Dear Parishioners and Visitors,
Last week I was on a business trip. As the plane landed at St. Louis International Airport, I realized that I was less than five miles from the heart of Ferguson, Missouri, the site of great civil unrest and violence following the fatal shooting of Michael Brown on August 9, 2014. I learned from our taxi driver that the violence continues. In the past two months, the St. Louis area has had 1-2 murders per day (apparently, not enough to make the news). Events such as those that occurred in Ferguson helped give rise to the Twitter campaign of #BlackLivesMatter.
Recently, in our neighborhood, we’ve noticed that some people are using blue light bulbs in their porch lights. I learned that this is being done to show support of the men and women in blue who work hard to keep our neighborhoods safe. This movement now has a Twitter campaign of #BlueLivesMatter.
October is Respect Life Month. We take pause to remember that human life begins at conception and ends with natural death. We remember that we are all sons and daughters of the living God, who made us in his own image. We pray that every human life will be treated with respect and dignity. Every life is worth living. The message is simple and timeless. At the end of wandering for 40 years in the desert, Moses said this to the Israelites.
“I have set before you life and death, the blessing and the curse. Choose life, then, that you and your descendants may live, by loving the LORD, your God, obeying his voice, and holding fast to him.” ~Deut 30:19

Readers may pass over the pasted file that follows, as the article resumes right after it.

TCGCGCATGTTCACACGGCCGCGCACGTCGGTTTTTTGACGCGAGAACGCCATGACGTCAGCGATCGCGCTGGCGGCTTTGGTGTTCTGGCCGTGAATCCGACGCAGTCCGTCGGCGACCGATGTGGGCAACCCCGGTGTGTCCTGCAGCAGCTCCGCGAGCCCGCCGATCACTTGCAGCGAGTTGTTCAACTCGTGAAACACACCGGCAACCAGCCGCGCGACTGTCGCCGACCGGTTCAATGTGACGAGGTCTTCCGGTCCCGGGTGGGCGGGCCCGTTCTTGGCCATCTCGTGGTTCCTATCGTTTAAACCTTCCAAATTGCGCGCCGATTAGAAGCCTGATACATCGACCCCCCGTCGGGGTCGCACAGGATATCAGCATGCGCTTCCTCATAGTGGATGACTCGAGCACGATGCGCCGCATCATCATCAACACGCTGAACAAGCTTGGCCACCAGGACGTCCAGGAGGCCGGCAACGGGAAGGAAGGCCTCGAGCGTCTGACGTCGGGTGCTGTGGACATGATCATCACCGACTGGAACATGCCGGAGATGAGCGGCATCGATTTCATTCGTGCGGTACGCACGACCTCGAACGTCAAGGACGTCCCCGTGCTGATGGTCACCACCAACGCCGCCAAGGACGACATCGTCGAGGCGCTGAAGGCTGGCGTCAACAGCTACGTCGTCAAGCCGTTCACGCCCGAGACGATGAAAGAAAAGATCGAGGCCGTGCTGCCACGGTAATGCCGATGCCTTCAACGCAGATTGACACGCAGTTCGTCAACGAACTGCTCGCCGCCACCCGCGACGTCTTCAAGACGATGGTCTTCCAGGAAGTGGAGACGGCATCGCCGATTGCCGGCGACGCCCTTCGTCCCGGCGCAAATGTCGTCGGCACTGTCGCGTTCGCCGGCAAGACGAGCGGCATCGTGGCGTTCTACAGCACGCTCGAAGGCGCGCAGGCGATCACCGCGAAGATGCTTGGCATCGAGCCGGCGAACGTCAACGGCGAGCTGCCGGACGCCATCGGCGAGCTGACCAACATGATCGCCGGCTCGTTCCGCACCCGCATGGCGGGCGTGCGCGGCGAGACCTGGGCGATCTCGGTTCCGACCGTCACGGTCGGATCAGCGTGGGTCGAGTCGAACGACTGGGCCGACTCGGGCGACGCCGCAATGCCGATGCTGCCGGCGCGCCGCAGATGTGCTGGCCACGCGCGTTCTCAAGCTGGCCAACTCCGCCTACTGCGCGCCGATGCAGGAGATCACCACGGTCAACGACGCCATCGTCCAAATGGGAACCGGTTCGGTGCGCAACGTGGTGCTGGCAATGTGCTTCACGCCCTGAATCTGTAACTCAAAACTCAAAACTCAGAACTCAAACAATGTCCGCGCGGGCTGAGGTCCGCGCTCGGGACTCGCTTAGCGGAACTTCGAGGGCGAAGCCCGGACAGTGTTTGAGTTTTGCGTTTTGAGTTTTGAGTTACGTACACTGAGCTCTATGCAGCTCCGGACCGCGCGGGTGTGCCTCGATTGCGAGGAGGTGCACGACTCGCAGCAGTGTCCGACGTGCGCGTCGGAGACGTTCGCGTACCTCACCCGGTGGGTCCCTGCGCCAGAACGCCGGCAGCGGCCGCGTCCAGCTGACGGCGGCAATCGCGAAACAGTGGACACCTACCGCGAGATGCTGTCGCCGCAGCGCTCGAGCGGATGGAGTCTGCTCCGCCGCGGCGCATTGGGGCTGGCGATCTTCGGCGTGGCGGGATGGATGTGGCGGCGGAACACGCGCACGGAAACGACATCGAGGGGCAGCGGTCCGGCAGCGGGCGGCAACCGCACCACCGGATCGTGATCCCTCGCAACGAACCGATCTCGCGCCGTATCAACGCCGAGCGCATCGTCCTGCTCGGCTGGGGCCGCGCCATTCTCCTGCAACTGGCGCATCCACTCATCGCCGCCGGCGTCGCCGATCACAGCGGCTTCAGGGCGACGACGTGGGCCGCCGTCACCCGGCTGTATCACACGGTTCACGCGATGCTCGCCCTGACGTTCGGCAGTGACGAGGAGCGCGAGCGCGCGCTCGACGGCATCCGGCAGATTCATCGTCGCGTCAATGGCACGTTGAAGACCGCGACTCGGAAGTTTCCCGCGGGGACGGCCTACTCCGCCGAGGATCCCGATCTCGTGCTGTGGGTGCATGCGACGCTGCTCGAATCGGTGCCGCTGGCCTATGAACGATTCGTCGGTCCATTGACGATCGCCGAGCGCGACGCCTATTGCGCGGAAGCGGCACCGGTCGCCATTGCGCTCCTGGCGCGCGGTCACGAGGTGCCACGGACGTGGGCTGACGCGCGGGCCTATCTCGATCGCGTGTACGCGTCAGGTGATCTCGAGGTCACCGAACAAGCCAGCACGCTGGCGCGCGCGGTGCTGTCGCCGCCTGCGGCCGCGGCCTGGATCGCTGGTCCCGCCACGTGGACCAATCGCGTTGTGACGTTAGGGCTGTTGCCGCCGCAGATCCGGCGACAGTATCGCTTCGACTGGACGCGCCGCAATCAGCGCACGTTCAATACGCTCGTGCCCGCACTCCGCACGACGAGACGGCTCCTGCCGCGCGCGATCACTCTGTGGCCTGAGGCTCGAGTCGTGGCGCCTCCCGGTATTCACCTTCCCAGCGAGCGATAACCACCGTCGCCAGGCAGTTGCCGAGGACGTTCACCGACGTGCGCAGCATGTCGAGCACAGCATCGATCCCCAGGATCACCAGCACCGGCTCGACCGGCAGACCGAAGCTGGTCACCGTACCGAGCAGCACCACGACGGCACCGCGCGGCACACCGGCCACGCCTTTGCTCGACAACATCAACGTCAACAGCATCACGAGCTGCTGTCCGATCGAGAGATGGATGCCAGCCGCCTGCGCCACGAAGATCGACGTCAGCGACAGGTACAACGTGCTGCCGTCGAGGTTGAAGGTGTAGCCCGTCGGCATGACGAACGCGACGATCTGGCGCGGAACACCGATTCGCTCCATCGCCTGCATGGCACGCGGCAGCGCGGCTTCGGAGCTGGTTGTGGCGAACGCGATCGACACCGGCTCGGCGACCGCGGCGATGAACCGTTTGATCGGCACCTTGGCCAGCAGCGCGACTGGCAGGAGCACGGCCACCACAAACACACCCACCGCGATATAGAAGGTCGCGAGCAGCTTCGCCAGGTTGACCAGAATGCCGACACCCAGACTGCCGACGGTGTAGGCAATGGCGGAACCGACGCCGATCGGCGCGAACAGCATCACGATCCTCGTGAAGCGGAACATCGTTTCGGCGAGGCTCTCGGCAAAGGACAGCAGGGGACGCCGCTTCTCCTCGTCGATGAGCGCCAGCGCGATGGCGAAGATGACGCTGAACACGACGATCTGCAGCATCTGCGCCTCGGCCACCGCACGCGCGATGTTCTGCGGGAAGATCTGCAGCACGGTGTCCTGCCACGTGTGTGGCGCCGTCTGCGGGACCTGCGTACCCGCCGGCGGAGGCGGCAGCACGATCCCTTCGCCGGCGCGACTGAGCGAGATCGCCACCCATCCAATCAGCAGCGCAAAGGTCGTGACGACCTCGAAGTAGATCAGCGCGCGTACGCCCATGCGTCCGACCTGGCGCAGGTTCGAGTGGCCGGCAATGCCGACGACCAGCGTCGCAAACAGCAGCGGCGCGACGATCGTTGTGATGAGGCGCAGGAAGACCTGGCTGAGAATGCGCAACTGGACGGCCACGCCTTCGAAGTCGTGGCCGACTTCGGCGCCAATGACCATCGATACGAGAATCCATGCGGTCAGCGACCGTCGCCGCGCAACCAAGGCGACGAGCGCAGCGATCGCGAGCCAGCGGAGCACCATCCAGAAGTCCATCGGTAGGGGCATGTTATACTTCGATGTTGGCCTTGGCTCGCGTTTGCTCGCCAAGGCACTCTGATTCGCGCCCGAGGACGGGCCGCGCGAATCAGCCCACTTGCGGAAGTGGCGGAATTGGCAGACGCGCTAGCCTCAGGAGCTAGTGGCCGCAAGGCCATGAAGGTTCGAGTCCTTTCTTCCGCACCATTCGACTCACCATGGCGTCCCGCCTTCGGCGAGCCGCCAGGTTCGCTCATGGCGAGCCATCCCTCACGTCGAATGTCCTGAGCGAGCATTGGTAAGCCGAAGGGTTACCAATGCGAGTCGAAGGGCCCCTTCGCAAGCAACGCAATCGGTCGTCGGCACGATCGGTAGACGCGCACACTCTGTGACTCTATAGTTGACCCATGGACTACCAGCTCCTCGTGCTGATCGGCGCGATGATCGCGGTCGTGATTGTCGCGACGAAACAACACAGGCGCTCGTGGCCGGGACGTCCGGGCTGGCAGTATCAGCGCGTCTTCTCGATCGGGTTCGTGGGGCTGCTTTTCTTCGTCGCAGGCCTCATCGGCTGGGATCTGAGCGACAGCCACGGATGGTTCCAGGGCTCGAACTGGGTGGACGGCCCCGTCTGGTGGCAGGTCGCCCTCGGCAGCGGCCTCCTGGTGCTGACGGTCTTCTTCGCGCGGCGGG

This seemingly simple choice has been clouded in our culture. What about the child in the womb from an unplanned pregnancy? What about the murderer on death row? Or, what about the elderly person who requests an assisted suicide? What about a blue life, or a black life, or any other color life?
As Catholics, we’re called to choose life in all colors, and all forms, at all stages. We’re called to embrace the simplicity of the fifth commandment… thou shall not kill. When we believe there should be an exception, we’d be wise to dig deeper, to do more research, to pray, and to reflect. We should take time to ask ourselves, “What Would Jesus Do?” How would Jesus think about this exception that is believed to be warranted?
I’ve never sent a tweet, but I’ve been thinking we should start a new Twitter campaign with #AllLivesMatter! What would Jesus do? He might suggest #AllSoulsMatter! And they do.
Many blessings to you and your family,
Deacon Mark Mullins